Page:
More than 20 class wins across the globe, and still Porsche tells us its “engineers noticed room for improvement in a number of areas”. So, welcome to the new Porsche 911 RSR: the company’s mid-engined GT racer.
It’s an update of the car we first saw back in 2016. And by update we of course mean pretty much entirely new. “The only components that we’ve kept unchanged from the predecessor are the headlights, brake system, clutch, driver’s seat and parts of the suspension,” says Porsche.
The first big update was increasing the size of that mid-mounted, naturally-aspirated flat-six from 4.0-litres to 4.2-litres – now the largest ever boxer engine mounted in a 911 ‘ex-works’. We’re told this new unit, able to produce up to 510bhp depending on the size of the restrictor (because of GT regs) gives better driveability over a wider rev-band than the old motor. Should sound special, too.
As ever, all those very efficient German horses are sent rearwards via a “more rigid” six-speed sequential gearbox with faster shift times and better efficiency. More excellently, the exhaust pipes now exit in front of the rear wheels, which in turn makes space for a better rear diffuser. We say ‘better’: it generates more downforce because that’s the only currency that matters here.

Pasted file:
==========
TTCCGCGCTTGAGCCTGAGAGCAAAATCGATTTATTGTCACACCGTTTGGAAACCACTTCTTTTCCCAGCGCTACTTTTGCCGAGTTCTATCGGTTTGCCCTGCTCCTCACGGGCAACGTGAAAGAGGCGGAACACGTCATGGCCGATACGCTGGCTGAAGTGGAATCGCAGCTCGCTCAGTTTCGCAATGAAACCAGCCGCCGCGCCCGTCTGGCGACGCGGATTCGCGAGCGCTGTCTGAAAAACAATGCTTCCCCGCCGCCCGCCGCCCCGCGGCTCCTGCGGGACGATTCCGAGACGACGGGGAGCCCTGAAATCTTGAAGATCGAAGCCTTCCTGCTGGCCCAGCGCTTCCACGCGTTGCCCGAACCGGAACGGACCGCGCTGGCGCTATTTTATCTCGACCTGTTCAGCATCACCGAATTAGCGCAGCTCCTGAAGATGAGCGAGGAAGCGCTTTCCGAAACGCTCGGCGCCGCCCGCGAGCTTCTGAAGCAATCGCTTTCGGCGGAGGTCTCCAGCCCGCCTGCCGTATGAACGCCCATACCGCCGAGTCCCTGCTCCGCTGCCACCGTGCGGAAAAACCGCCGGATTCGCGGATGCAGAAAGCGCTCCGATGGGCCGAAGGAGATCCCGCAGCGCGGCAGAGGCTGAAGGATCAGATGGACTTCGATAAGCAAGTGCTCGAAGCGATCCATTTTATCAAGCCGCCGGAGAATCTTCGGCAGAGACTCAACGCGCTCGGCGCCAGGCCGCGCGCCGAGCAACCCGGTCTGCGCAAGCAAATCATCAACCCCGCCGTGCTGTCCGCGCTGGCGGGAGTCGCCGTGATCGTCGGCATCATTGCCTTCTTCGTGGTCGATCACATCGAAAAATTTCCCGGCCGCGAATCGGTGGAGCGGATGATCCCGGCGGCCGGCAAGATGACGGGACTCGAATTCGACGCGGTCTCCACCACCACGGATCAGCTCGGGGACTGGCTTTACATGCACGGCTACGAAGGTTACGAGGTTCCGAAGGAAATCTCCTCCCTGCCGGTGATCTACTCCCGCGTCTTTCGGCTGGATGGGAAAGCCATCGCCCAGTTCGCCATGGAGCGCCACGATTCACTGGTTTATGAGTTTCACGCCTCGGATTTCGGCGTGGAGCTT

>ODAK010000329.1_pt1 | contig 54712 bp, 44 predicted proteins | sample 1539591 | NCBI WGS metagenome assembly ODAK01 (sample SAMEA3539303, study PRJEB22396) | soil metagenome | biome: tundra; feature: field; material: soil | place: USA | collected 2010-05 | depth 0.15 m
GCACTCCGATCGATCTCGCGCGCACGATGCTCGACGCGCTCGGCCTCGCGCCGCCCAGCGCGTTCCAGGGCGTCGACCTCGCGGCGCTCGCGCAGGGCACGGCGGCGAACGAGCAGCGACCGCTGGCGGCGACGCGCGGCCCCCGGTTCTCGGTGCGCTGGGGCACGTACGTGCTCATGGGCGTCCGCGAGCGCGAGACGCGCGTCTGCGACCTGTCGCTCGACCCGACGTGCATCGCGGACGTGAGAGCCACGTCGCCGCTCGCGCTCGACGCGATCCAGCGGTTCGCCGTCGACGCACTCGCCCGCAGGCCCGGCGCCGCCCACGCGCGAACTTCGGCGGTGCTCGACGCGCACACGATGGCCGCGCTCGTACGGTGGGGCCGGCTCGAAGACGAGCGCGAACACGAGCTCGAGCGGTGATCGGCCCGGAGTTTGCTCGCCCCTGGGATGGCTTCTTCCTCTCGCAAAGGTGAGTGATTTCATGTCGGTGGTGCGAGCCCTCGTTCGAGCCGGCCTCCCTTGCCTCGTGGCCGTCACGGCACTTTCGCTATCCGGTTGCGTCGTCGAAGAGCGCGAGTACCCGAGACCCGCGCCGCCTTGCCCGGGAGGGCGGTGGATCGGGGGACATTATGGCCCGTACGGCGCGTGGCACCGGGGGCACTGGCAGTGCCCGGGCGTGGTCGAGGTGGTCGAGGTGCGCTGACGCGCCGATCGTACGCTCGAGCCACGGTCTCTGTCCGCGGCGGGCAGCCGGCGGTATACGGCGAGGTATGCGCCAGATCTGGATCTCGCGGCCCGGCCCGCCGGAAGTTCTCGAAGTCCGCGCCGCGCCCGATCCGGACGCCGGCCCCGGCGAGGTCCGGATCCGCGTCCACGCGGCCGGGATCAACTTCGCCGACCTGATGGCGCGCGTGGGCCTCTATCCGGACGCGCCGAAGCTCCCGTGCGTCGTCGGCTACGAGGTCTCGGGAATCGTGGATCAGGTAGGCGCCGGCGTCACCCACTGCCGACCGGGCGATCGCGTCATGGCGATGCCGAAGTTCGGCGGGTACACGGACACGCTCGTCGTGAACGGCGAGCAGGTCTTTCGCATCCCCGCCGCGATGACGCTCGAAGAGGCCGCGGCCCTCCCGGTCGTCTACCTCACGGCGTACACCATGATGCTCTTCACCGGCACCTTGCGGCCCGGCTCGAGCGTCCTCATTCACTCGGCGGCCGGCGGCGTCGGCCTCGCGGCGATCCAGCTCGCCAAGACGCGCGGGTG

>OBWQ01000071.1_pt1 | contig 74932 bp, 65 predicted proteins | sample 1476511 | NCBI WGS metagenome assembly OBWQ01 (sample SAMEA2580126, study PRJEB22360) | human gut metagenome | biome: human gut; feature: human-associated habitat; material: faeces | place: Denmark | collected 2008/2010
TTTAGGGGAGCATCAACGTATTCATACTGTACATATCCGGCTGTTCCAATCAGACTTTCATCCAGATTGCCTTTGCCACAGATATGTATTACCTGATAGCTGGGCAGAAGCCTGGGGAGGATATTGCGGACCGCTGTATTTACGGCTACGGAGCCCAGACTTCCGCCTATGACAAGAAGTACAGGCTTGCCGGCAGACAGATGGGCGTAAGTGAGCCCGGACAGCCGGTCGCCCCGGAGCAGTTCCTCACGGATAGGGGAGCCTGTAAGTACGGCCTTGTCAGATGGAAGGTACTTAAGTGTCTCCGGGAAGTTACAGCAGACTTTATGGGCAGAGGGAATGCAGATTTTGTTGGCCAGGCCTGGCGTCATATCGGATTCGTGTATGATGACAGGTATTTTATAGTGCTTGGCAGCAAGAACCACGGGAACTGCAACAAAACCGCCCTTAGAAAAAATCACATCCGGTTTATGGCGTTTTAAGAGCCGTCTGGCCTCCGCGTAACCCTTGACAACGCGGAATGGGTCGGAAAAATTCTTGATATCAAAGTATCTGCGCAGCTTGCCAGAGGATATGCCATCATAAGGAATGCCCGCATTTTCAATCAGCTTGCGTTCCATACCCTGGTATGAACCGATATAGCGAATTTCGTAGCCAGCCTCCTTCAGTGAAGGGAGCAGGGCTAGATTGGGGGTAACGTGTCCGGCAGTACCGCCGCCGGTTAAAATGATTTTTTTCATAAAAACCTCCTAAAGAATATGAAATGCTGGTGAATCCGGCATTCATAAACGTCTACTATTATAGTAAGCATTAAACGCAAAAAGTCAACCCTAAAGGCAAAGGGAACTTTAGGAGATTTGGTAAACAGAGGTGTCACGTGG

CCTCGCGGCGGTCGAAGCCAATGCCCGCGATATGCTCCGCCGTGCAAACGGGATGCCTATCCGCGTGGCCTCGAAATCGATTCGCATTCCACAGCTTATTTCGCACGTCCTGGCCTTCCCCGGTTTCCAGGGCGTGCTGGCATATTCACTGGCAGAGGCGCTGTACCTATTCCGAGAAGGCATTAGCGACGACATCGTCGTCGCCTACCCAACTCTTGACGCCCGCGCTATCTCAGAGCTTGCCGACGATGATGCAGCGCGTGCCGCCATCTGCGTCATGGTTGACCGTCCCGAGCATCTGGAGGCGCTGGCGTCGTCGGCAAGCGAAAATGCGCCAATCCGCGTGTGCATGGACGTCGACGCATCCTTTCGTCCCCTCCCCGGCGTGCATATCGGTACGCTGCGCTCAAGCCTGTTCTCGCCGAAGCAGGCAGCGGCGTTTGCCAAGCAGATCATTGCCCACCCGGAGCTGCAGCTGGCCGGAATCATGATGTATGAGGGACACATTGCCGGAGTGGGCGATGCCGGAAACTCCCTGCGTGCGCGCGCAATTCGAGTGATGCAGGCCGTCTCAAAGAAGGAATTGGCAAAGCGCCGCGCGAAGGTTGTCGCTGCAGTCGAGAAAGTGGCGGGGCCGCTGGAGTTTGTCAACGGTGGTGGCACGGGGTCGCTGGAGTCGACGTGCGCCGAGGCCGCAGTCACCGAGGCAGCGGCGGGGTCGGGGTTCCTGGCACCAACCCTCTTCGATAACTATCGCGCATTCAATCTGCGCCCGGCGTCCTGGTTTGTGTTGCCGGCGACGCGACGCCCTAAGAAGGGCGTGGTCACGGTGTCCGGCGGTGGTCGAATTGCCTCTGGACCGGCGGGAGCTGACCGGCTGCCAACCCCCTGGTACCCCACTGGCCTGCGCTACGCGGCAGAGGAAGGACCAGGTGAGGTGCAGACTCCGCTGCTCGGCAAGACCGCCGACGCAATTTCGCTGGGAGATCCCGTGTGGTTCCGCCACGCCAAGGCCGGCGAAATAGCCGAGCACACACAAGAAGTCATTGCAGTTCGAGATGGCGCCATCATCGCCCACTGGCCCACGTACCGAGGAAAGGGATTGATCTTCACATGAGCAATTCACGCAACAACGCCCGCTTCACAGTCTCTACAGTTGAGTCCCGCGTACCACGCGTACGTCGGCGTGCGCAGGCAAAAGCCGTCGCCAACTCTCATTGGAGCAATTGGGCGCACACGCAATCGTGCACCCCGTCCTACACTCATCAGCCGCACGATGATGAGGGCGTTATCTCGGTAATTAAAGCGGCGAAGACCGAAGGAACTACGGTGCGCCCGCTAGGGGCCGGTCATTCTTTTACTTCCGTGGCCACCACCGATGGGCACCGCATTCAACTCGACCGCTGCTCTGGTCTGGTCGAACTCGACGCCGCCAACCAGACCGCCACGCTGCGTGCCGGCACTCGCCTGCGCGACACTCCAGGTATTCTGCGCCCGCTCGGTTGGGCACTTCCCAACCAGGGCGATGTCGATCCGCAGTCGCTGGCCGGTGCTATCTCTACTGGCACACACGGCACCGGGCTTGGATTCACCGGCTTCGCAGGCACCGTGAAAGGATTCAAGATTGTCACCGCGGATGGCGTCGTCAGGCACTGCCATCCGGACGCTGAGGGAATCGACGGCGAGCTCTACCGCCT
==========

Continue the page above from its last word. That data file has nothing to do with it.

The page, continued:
And making it easier to live in while hotfooting around the world’s endurance circuits. Porsche listened to its drivers, and thus, the CFRP body parts can be more easily swapped out for better pit stop times, there’s a new roll cage, collision warning systems, a removable roof hatch and, as mentioned, that old racing seat.
It’ll take up its new job on 1 September this year at the first round of the new WEC season at Silverstone. Customer teams won’t be able to bag one until 2020/2021 season, mind. Fancy it?